Cultural Crusaders Keep Spring Festival Traditions Alive
Are Chinese Lunar New Year traditions dying? While many young people complain the country’s biggest festival is losing its “authentic feel,” some small groups — both young and old — are quietly working to revive some traditions that are on the verge of disappearing.
“Chinese people are starting to value traditional culture and are becoming increasingly confident, especially after learning a lot from other developed countries since the opening-up policy, when many Chinese were more inclined to adopt Western culture and festivals,” said Yin Hubin, a folk customs researcher at the Chinese Academy of Social Sciences.
One such young cultural crusader is 20-year-old Wei Xilian, a Chinese calligraphy major who writes traditional couplets to show his respect to his grandparents.
“My grandparents are quite happy when they get my work and will paste it on their front door immediately,” Wei said “I remember they were quite surprised when I first sent them my own couplets because not many teenagers were able to write traditional calligraphy with brushes.”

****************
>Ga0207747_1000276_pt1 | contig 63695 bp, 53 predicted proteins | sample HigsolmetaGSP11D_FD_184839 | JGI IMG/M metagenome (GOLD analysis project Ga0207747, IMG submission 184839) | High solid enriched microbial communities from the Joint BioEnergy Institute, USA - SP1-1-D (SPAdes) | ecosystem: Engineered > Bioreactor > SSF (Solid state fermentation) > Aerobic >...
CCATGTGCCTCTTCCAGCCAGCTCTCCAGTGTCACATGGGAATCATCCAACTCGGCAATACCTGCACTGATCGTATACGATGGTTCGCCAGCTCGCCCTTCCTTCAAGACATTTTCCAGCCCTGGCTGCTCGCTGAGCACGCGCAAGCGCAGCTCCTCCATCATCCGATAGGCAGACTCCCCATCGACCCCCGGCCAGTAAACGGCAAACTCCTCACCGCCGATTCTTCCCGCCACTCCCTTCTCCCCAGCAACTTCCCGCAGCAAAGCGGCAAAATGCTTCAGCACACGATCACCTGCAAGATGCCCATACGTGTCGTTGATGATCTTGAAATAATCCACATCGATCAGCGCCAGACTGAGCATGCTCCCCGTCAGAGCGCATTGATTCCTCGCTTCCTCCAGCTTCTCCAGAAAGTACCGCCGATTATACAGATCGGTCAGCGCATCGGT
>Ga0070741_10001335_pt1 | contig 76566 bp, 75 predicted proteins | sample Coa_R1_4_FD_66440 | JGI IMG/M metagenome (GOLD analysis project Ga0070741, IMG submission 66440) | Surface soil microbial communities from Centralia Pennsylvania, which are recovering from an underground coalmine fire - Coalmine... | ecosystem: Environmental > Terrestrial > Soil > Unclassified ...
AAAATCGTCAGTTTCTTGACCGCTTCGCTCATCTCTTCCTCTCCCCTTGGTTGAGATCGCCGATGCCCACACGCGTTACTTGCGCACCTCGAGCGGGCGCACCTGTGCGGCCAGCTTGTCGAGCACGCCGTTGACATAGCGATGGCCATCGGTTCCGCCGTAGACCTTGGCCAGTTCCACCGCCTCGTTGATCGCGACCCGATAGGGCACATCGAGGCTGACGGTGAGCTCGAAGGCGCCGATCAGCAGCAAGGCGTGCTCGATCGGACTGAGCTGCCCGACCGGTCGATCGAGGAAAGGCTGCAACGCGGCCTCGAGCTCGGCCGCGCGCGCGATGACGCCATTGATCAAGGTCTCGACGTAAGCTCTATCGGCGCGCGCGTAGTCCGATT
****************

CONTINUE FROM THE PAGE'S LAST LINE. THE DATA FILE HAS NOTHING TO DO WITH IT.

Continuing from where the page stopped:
He also sends handwritten red cards with New Year greetings to his friends.
The practice of exchanging cards, known as “bainiantie,” dates back to the Tang dynasty, which ruled China between 618 and 907. Noble families dispatched cards through servants to relatives and friends who they couldn’t visit.
Although printed cards are now more popular, Wei insists on sending traditional cards, with the auspicious character “Fu,” written in different calligraphic styles.
“Fu” is the most popular character used in Lunar New Year decorations. The character, which first appeared during the Shang Dynasty, more than 3,000 years ago, has seen its meaning evolve from a prayer for more fertile land to embody wishes for longevity, wealth, health, spiritual serenity, to cultivating kindness and generosity, and a painless death. In modern times it’s also used to signify the desire to have a large family. Putting up decorations containing the character is a way to welcome all these blessings into your home.
“I love Chinese calligraphy and traditional Chinese poetry ,which are closely related to each other. Poetry conveys emotions shared by all people and using calligraphy to write them down is the best way to demonstrate the feelings and aesthetic,” said Wei, who started learning calligraphy at the age of 10.